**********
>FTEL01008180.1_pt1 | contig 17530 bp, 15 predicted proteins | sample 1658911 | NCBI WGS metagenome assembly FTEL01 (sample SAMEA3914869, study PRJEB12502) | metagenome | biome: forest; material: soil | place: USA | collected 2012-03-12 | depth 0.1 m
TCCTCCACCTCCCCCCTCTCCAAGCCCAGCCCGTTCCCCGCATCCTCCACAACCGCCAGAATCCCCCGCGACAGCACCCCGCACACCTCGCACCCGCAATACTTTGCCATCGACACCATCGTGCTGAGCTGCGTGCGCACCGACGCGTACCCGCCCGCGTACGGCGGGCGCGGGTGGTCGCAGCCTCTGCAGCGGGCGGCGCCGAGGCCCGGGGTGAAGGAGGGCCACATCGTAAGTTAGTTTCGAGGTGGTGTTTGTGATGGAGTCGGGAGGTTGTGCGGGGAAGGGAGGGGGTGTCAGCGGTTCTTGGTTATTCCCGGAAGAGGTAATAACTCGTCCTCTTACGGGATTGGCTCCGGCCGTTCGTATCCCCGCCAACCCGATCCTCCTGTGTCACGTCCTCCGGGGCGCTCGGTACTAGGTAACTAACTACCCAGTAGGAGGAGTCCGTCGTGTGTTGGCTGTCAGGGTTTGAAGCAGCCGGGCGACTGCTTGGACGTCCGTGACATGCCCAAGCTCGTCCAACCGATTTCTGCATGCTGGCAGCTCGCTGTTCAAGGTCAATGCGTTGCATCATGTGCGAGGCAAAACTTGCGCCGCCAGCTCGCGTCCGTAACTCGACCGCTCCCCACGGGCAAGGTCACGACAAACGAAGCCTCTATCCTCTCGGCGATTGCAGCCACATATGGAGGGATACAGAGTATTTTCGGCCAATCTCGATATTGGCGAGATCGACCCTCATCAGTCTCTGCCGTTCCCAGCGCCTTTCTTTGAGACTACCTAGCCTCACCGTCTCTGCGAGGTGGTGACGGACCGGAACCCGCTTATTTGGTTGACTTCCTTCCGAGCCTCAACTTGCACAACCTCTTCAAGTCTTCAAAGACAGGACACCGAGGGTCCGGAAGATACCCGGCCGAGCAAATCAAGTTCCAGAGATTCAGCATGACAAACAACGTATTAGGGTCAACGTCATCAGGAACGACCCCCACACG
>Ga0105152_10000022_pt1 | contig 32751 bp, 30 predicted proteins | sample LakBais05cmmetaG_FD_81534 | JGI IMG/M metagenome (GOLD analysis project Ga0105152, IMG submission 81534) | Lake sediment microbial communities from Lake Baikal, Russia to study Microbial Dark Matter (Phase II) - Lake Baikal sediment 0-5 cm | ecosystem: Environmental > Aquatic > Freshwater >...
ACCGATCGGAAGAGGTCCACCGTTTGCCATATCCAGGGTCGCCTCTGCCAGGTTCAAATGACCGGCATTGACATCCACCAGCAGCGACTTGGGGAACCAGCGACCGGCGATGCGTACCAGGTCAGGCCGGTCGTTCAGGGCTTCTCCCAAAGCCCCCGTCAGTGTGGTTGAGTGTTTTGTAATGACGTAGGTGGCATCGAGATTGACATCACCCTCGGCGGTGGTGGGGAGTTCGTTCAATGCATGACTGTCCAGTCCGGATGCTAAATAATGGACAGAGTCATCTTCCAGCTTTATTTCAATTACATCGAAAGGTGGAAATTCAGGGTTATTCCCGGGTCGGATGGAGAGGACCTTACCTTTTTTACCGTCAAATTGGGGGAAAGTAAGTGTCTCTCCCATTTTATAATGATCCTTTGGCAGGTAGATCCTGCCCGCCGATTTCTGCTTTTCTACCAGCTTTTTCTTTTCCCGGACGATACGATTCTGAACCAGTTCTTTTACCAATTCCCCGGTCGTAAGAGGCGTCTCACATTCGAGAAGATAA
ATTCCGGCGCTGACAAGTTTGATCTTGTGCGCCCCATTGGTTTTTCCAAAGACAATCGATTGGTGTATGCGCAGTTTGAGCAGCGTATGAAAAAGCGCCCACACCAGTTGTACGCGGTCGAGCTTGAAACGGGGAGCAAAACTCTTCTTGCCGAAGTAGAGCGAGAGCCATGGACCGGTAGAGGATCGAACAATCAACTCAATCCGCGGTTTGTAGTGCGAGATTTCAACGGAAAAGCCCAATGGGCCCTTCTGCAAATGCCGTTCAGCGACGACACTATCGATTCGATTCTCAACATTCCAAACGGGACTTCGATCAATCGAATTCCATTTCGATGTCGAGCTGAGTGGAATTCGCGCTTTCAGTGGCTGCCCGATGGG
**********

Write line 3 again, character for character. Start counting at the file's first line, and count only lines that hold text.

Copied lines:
>Ga0105152_10000022_pt1 | contig 32751 bp, 30 predicted proteins | sample LakBais05cmmetaG_FD_81534 | JGI IMG/M metagenome (GOLD analysis project Ga0105152, IMG submission 81534) | Lake sediment microbial communities from Lake Baikal, Russia to study Microbial Dark Matter (Phase II) - Lake Baikal sediment 0-5 cm | ecosystem: Environmental > Aquatic > Freshwater >...